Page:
TALLAHASSEE — Jennifer Wohlgemuth was driving home one night when her life was shattered by a police car racing through a dark intersection.
Seven years later, the victim of traumatic brain injury, she spends her days at home in New Port Richey and waits for help from the Florida Legislature.
Jennifer was in the wrong place at the wrong time when her Honda was broadsided by a Pasco County sheriff's patrol car on a high-speed chase without its siren or lights on. At age 21, tall and striking, she was so badly injured that part of her brain had to be removed.
Today, she again is in the wrong place at the wrong time. The Pasco Sheriff's Office says it can't afford to pay $8.6 million in damages ordered by two courts that found a sheriff's deputy was at fault, and her fate is caught up in politics in the state Capitol.
The Legislature adjourned last month without ordering that she receive justice, because her lawyer and the county can't agree on a form of payment after sporadic talks that ended last year. The money would pay for treatment that might help Jennifer's poor memory and vision and would compensate the family for the deputy's negligence.
"Her future lies in the midst of a claims bill right now," said Jennifer's mother and only caregiver, Traci Wohlgemuth. Her voice broke as she told senators in February how her daughter can remember things only for 10 minutes.
"All the dreams she ever had . . . it will never happen," she said.
Jennifer has the IQ of a 10-year-old. She can't be left alone, and her memory loss appears in unusual ways: She'll shower and dress, and a while later, take a shower again.
In Florida, state and local governments are immune from paying large damage awards, even after a judge finds they are at fault. Only the Legislature can order damages be paid by passing a claims bill.
The Legislature passed 11 such bills this year, the most in a long time. Most were the result of heavy lobbying or had powerful lawmakers on their side. Jennifer had neither.
The Senate approved Wohlgemuth's claims bill 35-5, but nobody championed her cause in the House. Some Pasco lawmakers said they knew little about the case, and in a Capitol where lobbying muscle matters, no one was hired to lobby for its passage.
A lobbyist's fee in a claims bill is a fraction of the lawyer's fee in the case.
Late in the legislative session, the family's lawyer, Frank Winkles of Tampa, sought a meeting with Pasco's most influential legislator, Rep. Will Weatherford, R-Wesley Chapel, who's slated to become House speaker next fall. The meeting never happened.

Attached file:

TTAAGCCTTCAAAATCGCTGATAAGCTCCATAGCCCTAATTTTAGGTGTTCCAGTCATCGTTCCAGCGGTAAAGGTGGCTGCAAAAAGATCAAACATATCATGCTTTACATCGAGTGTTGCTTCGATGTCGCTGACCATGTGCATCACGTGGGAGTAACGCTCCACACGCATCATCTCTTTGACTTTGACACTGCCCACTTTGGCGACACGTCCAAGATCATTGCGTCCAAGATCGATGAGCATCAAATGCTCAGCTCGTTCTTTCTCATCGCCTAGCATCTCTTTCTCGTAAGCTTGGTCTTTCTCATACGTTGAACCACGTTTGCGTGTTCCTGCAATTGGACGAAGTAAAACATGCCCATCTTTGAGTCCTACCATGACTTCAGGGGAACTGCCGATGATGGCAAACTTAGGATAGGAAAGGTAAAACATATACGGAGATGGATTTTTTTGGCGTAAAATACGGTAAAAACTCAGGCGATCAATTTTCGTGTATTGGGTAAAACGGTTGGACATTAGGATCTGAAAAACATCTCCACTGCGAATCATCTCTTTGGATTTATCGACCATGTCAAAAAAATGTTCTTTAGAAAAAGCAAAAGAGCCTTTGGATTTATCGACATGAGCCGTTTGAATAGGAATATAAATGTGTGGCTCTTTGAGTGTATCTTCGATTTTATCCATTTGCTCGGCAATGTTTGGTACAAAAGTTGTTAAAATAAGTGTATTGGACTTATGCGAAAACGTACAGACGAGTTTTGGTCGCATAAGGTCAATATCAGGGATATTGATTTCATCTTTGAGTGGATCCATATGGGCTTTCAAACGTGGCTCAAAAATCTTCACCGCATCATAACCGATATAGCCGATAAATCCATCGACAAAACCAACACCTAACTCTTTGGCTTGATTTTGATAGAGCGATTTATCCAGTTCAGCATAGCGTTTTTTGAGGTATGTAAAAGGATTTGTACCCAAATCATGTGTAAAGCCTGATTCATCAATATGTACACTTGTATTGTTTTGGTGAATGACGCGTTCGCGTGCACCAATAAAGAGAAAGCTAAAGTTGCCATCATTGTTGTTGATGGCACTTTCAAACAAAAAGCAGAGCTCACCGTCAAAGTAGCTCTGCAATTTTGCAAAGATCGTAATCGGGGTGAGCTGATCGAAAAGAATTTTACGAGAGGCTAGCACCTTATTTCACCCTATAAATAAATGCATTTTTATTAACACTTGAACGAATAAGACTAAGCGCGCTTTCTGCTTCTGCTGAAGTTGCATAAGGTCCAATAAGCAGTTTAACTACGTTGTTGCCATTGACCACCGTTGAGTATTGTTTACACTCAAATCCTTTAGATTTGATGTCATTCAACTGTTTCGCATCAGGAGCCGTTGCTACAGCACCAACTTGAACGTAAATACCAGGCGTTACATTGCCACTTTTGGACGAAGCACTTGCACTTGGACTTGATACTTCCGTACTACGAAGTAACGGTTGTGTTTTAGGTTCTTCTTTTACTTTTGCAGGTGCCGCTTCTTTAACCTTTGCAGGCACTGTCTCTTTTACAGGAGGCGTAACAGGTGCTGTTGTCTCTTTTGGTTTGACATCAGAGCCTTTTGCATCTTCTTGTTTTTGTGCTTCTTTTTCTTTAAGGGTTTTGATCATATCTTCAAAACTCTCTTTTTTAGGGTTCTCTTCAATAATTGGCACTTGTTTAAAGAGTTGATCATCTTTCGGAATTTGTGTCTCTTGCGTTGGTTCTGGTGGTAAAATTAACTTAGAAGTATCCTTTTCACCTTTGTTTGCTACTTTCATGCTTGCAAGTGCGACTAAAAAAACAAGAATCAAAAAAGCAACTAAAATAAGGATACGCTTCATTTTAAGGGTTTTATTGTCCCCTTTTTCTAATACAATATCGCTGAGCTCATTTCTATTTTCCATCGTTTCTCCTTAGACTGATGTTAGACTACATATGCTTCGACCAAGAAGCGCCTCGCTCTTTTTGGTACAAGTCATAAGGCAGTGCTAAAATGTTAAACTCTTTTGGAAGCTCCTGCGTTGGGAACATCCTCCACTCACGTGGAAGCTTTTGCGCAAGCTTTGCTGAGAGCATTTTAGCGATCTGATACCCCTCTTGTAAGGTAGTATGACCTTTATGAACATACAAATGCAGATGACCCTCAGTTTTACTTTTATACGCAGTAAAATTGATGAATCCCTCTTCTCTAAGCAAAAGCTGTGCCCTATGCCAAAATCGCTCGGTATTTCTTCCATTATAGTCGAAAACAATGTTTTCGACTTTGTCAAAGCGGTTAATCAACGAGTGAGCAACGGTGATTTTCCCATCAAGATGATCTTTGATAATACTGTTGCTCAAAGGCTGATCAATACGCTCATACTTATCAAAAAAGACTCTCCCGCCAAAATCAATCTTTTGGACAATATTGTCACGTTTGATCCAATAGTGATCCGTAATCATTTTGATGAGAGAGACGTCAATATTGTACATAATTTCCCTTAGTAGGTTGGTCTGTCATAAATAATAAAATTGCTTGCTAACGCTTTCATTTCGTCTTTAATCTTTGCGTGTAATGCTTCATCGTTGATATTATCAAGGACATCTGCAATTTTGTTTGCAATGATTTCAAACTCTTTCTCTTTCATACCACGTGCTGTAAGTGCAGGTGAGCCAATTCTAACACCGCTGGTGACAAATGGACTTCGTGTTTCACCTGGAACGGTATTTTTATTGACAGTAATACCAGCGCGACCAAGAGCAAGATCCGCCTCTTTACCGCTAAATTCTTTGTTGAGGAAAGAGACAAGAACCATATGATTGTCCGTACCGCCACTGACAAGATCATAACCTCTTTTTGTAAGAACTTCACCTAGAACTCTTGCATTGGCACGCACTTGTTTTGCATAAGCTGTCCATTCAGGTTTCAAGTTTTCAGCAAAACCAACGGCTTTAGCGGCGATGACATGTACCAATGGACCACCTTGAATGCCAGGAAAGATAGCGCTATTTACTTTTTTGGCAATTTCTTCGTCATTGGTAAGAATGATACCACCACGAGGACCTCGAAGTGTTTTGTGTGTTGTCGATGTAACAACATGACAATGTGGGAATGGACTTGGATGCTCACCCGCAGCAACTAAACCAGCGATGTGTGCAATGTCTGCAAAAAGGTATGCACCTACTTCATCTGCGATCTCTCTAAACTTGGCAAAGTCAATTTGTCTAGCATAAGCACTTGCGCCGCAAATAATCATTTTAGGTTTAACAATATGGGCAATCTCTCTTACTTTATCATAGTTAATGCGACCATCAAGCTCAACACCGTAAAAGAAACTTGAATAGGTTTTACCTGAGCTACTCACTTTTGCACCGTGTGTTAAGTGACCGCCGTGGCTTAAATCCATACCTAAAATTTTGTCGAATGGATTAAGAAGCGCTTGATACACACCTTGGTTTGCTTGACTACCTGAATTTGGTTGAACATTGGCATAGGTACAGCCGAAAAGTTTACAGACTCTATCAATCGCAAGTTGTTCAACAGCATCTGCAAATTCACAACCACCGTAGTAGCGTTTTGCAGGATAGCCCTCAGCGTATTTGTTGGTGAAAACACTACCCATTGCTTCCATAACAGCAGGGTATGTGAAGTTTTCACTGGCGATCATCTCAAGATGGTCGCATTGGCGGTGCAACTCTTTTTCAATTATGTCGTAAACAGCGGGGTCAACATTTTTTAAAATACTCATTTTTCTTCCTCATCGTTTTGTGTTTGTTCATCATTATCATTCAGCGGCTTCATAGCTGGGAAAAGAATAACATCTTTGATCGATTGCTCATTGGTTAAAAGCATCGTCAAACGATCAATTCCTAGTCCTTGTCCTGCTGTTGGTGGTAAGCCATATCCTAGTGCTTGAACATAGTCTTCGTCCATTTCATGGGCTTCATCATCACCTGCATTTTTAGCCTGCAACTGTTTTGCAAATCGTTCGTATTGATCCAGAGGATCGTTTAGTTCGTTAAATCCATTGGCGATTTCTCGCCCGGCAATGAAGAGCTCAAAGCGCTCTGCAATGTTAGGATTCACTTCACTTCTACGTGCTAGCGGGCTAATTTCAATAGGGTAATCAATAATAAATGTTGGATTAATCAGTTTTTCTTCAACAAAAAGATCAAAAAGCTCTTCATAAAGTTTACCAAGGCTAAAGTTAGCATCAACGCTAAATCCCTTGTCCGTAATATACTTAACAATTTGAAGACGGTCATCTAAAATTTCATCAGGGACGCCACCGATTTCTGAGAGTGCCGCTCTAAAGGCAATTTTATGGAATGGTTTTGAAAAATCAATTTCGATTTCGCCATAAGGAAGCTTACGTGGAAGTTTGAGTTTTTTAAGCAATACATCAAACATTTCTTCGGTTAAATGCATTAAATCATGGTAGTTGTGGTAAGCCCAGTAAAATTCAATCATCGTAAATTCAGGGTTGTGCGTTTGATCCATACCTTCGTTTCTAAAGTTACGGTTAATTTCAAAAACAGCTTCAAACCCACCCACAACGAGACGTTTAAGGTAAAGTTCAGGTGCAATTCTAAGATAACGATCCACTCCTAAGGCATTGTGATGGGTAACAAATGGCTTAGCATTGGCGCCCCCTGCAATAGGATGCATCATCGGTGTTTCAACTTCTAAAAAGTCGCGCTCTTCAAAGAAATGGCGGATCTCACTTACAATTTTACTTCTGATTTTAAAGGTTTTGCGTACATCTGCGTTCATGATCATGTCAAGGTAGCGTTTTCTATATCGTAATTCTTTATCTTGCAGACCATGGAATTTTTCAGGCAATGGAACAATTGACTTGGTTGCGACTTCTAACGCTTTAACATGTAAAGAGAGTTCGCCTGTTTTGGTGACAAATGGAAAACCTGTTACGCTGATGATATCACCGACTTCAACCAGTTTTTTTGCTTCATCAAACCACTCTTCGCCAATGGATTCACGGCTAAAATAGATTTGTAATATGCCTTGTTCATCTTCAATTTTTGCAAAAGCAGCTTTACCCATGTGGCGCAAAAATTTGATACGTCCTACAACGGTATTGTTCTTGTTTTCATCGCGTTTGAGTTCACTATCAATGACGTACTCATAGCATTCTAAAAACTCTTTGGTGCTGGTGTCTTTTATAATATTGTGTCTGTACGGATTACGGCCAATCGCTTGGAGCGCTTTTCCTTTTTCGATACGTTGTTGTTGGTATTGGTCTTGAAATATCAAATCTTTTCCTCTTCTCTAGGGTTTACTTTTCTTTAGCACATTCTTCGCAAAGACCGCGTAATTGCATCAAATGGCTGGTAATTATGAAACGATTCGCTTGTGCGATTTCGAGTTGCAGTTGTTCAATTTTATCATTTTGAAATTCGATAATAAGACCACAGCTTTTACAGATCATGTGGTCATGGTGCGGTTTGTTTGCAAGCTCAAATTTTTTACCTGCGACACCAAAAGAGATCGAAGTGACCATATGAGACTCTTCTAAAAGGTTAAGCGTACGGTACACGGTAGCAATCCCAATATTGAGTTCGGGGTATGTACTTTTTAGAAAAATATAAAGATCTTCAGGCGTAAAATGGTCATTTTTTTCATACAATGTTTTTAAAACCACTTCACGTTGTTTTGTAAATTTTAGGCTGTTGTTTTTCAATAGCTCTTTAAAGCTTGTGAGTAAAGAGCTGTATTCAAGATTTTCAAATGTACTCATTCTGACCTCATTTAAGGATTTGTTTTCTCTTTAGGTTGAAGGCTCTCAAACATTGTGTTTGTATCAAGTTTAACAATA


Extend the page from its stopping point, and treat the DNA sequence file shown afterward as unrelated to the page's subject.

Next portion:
"I've never met with the family (or) the attorney," Weatherford said. "I've never had a chance to look at the facts of the case."
Weatherford said county officials told him the claim would be such a financial burden that it could force layoffs of deputies on an agency that has gone through several budget cuts. The damages total more than a tenth of the sheriff's $84 million budget.
"You're talking about taking resources away from the very department that protects my two little daughters, and all the other people in my community," Weatherford said. "There's also justice in this world, or there should be."
Weatherford promised to meet with the family and learn about the case before the 2013 legislative session.
Winkles questioned whether politics played any role in the bill's demise.
A lawyer for the Sheriff's Office who lobbied against the claims bill, Jeremiah Hawkes, was a staff member in the House speaker's office when Marco Rubio was speaker.
So was Pasco Sheriff Chris Nocco, who emphasized he wants to help the family.
"We are willing to sit down and work out a fair settlement," Nocco said. Forcing Pasco to pay $8.6 million at once "would be devastating to public safety in Pasco County," Nocco said.
Nocco said Winkles refused to discuss a payment plan. Winkles said that was not true, but he declined to discuss details of what he proposed.
"We offered a structured settlement four different times," the lawyer said. "We always were amenable to that."
Rep. Richard Corcoran, R-Trinity, also a speaker-in-waiting from Pasco, works for a law firm that represents the Sheriff's Office, but he said he had no involvement in the Wohlgemuth case. Corcoran noted that many other claims bills failed in 2012, and that they must be proposed repeatedly before passing.
Weatherford said Hawkes' and Nocco's past ties to the House played no role in the defeat of the bill.
"I don't think that necessarily holds any more weight than the fact that we would listen to a constituent of ours who has been wronged," Weatherford said. "There's a balance there."
The family will try again next year, but another potential obstacle lies ahead. Sen. Don Gaetz, R-Niceville, who's in line to become Senate president next fall, is a health care expert and former school superintendent who opposes claims bills.
He said he's "viscerally" uncomfortable with being forced to play judge and jury and award damages in cases of horrific negligence, and said he will seek guidance on reforming the claims bill process.
"I don't like claims bills," Gaetz said. "They depend too much on who your lobbyist is, who your sponsor is. . . . I think there are too many variables."
Times staff writer Lee Logan contributed to this report. Steve Bousquet can be reached at firstname.lastname@example.org or (850) 224-7263.